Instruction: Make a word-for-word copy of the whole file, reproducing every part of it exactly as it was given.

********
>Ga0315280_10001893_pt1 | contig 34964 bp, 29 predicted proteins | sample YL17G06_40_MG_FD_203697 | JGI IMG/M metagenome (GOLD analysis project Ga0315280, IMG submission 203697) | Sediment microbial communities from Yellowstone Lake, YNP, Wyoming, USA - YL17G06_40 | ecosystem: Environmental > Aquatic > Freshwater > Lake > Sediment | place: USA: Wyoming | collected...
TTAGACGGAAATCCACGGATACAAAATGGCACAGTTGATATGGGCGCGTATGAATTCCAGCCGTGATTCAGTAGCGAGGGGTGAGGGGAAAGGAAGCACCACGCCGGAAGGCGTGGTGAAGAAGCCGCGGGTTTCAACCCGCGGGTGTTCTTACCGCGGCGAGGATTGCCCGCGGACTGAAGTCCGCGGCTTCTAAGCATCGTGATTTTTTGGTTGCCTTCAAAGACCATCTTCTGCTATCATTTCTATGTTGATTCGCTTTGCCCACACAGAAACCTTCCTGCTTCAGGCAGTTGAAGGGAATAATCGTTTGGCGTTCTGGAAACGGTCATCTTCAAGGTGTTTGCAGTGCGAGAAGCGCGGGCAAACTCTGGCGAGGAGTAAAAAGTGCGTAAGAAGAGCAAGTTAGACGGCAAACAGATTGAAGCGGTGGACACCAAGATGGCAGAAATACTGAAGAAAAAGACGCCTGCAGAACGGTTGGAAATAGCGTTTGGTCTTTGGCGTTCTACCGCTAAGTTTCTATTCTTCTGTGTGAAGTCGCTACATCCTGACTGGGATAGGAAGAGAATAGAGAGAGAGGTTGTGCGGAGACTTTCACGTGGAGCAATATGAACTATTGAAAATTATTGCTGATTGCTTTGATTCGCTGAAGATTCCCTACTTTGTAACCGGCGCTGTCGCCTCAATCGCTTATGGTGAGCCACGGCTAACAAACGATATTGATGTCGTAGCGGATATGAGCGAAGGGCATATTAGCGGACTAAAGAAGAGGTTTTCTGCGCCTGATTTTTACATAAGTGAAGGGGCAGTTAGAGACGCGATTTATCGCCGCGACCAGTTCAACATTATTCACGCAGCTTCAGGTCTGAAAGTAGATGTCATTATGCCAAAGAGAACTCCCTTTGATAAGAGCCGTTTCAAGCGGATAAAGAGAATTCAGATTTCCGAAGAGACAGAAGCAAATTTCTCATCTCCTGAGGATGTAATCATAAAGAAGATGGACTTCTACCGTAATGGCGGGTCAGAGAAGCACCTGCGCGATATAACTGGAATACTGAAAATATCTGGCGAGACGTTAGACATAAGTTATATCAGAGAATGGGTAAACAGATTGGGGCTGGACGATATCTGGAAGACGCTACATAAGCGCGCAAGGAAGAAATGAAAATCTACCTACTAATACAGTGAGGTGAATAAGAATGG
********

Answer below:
>Ga0315280_10001893_pt1 | contig 34964 bp, 29 predicted proteins | sample YL17G06_40_MG_FD_203697 | JGI IMG/M metagenome (GOLD analysis project Ga0315280, IMG submission 203697) | Sediment microbial communities from Yellowstone Lake, YNP, Wyoming, USA - YL17G06_40 | ecosystem: Environmental > Aquatic > Freshwater > Lake > Sediment | place: USA: Wyoming | collected...
TTAGACGGAAATCCACGGATACAAAATGGCACAGTTGATATGGGCGCGTATGAATTCCAGCCGTGATTCAGTAGCGAGGGGTGAGGGGAAAGGAAGCACCACGCCGGAAGGCGTGGTGAAGAAGCCGCGGGTTTCAACCCGCGGGTGTTCTTACCGCGGCGAGGATTGCCCGCGGACTGAAGTCCGCGGCTTCTAAGCATCGTGATTTTTTGGTTGCCTTCAAAGACCATCTTCTGCTATCATTTCTATGTTGATTCGCTTTGCCCACACAGAAACCTTCCTGCTTCAGGCAGTTGAAGGGAATAATCGTTTGGCGTTCTGGAAACGGTCATCTTCAAGGTGTTTGCAGTGCGAGAAGCGCGGGCAAACTCTGGCGAGGAGTAAAAAGTGCGTAAGAAGAGCAAGTTAGACGGCAAACAGATTGAAGCGGTGGACACCAAGATGGCAGAAATACTGAAGAAAAAGACGCCTGCAGAACGGTTGGAAATAGCGTTTGGTCTTTGGCGTTCTACCGCTAAGTTTCTATTCTTCTGTGTGAAGTCGCTACATCCTGACTGGGATAGGAAGAGAATAGAGAGAGAGGTTGTGCGGAGACTTTCACGTGGAGCAATATGAACTATTGAAAATTATTGCTGATTGCTTTGATTCGCTGAAGATTCCCTACTTTGTAACCGGCGCTGTCGCCTCAATCGCTTATGGTGAGCCACGGCTAACAAACGATATTGATGTCGTAGCGGATATGAGCGAAGGGCATATTAGCGGACTAAAGAAGAGGTTTTCTGCGCCTGATTTTTACATAAGTGAAGGGGCAGTTAGAGACGCGATTTATCGCCGCGACCAGTTCAACATTATTCACGCAGCTTCAGGTCTGAAAGTAGATGTCATTATGCCAAAGAGAACTCCCTTTGATAAGAGCCGTTTCAAGCGGATAAAGAGAATTCAGATTTCCGAAGAGACAGAAGCAAATTTCTCATCTCCTGAGGATGTAATCATAAAGAAGATGGACTTCTACCGTAATGGCGGGTCAGAGAAGCACCTGCGCGATATAACTGGAATACTGAAAATATCTGGCGAGACGTTAGACATAAGTTATATCAGAGAATGGGTAAACAGATTGGGGCTGGACGATATCTGGAAGACGCTACATAAGCGCGCAAGGAAGAAATGAAAATCTACCTACTAATACAGTGAGGTGAATAAGAATGG